Other studies show that women are rated at lower levels of competence compared with men, women receive more negative subjective assessments in performance appraisals, women are interrupted more than men, women’s ideas are often attributed to men, the mistakes of women are penalised more harshly than mistakes made by men, women are more likely to experience harassment at work compared with men, and women are discriminated against in employment more than men. We are not suggesting that men get it easy at work, but they do get it easier and the extra scrutiny, criticism and disrespect experienced by women carry a heavier toll. While not all workplace bias is blatant or intentional, even subtle slights, over time, can devalue and discourage women.

Given the role of context on the gender confidence gap, the value of confidence training and coaching is limited. While effective for transferring strategies to women that they can employ to buffer the confidence-depletive impact of workplace bias, confidence training and coaching will not cure the cause, only treat the symptoms. Post training, women return to the workforce with heavier armour but they, and the next generation of emerging female leaders, continue to experience a less supportive and more hostile work setting compared with male colleagues.

Organisations and leaders that don’t recognise this and don’t invest in efforts to change the way women experience the workplace will continue to struggle to build a pipeline of female leaders. In contrast, organisations that take the harder route initially of disrupting biased work practices and mindsets that chip away at female confidence will win the war for top female talent, improve the engagement and retention of women, and achieve higher rates of female progression and greater success building gender-balanced leadership teams over the longer term.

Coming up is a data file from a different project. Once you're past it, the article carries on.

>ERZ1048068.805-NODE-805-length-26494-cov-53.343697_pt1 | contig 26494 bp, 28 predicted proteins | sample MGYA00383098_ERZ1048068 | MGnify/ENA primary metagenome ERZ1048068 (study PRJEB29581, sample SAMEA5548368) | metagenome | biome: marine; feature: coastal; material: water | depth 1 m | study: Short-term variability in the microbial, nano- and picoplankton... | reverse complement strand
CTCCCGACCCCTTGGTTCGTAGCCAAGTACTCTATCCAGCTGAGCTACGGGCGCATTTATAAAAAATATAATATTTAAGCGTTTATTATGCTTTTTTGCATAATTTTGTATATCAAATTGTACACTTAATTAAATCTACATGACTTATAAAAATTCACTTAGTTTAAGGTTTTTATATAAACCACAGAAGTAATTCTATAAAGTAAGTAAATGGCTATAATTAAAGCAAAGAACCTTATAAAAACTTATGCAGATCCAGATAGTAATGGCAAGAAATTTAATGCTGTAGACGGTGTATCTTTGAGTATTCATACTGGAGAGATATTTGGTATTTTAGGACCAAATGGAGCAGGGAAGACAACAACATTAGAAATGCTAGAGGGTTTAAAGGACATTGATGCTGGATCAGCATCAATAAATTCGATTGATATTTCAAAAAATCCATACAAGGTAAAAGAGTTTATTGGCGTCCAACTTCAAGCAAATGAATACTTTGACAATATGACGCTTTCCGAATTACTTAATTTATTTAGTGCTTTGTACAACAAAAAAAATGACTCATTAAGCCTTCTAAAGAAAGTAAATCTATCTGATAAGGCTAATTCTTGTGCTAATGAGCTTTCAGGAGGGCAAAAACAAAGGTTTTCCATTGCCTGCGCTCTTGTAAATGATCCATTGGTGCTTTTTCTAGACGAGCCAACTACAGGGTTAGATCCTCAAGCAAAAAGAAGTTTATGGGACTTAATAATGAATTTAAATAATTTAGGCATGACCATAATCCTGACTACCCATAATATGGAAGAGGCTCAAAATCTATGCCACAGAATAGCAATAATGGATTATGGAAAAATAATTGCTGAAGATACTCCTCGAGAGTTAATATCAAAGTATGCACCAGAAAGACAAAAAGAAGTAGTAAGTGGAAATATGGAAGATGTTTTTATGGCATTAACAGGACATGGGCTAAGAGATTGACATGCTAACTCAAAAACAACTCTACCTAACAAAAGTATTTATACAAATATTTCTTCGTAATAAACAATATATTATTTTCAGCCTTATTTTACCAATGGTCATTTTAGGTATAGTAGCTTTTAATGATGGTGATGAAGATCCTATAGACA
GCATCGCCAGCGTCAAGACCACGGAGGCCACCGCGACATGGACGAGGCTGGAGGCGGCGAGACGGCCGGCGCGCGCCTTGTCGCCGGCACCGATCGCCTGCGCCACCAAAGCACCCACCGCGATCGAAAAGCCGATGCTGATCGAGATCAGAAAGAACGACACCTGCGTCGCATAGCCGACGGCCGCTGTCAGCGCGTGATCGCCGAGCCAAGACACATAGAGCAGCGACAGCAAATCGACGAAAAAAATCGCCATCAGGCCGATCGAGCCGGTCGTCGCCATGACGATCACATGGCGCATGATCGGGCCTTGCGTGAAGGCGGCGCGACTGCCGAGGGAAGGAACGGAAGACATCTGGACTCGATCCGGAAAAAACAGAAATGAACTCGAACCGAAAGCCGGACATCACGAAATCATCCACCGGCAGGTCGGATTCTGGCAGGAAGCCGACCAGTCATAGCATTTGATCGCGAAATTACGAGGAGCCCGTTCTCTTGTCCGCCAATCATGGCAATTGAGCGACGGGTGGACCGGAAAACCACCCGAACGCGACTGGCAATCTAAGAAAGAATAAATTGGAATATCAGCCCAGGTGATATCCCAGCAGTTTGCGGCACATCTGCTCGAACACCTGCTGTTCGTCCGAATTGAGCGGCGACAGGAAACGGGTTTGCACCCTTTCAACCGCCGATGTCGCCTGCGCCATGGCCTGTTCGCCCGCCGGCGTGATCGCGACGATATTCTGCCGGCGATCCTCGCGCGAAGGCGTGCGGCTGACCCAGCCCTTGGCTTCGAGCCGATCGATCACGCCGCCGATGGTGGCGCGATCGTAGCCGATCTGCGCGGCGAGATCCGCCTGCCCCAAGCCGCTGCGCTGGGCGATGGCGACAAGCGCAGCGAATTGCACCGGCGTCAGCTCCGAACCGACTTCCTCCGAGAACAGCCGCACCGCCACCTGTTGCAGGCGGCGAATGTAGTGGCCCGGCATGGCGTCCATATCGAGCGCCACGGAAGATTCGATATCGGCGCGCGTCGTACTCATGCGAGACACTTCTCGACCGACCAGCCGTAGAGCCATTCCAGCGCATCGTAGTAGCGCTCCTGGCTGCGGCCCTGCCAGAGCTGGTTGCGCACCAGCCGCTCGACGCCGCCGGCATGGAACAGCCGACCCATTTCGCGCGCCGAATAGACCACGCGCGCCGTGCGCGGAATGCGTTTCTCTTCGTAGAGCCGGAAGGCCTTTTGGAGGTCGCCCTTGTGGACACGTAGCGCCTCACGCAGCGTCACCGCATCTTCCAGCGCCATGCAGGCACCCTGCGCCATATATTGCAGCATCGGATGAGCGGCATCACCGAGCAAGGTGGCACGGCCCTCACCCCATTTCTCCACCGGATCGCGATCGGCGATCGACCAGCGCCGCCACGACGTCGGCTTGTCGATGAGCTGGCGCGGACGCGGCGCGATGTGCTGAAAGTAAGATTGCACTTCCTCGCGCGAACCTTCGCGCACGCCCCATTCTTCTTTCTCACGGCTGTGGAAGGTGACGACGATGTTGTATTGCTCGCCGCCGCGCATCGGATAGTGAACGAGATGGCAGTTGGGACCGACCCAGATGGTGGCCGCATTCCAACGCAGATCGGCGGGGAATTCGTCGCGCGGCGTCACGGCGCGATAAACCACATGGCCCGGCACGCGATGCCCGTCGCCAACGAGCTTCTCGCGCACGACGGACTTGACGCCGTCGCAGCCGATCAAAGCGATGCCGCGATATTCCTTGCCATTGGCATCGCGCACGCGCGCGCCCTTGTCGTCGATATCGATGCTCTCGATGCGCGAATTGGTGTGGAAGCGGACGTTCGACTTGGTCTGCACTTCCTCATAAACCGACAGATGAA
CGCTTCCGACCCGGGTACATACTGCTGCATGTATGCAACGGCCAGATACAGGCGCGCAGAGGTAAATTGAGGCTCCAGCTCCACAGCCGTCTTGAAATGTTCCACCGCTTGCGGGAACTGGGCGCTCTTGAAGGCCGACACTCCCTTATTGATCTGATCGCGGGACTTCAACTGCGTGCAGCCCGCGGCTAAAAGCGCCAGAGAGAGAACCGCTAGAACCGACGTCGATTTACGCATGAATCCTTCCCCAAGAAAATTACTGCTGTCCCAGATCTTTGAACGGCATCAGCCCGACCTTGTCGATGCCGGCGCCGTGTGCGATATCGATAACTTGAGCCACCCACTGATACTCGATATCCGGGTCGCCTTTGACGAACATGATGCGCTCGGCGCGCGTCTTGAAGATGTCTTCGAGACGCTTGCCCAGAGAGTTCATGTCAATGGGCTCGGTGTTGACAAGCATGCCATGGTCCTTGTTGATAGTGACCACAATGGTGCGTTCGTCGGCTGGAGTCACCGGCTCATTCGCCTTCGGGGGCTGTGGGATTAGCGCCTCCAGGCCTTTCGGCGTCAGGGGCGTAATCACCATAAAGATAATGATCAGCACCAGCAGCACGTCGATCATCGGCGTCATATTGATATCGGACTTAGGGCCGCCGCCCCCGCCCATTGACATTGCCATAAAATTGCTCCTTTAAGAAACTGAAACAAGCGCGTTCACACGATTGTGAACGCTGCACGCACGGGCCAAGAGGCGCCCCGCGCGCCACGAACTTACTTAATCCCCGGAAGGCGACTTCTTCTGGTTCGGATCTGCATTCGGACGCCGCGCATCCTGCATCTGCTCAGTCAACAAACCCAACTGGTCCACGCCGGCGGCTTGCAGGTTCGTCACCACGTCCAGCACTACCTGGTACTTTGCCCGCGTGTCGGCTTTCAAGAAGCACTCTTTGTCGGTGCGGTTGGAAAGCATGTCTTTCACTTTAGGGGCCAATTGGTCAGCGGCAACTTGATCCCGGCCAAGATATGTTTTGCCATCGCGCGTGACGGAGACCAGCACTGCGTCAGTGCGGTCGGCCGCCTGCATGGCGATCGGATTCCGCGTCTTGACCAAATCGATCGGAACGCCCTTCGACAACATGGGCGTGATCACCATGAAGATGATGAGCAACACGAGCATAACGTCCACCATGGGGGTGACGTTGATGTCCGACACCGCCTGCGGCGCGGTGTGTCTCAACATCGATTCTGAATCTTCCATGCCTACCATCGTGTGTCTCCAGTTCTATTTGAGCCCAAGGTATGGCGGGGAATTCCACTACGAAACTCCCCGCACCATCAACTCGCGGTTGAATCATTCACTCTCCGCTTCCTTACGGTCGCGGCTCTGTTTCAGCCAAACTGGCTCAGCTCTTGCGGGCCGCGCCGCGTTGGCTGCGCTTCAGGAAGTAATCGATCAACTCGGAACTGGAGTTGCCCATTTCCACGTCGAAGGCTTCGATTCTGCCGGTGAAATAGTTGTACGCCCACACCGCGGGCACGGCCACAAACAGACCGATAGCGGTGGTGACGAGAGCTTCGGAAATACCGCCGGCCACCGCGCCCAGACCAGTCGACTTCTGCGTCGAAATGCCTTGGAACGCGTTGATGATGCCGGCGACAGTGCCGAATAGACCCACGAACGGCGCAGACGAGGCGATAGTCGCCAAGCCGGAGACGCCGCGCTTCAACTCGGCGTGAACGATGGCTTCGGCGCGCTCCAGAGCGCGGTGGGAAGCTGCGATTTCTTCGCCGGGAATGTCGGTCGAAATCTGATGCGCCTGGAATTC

Felicity Menzies is CEO and Principal Consultant at Include-Empower.Com, a diversity and inclusion consultancy with expertise in inclusive leadership, unconscious bias, cultural intelligence and inclusion, gender equity, empowering diverse talent. Felicity is an accredited facilitator with the Cultural Intelligence Centre and the author of A World of Difference. Felicity has over 15 years of experience working with and managing diverse workforces in blue chip companies and is a Fellow of Chartered Accountants of Australia and New Zealand. Felicity also holds a Bachelor of Commerce and a Bachelor of Arts in Psychology.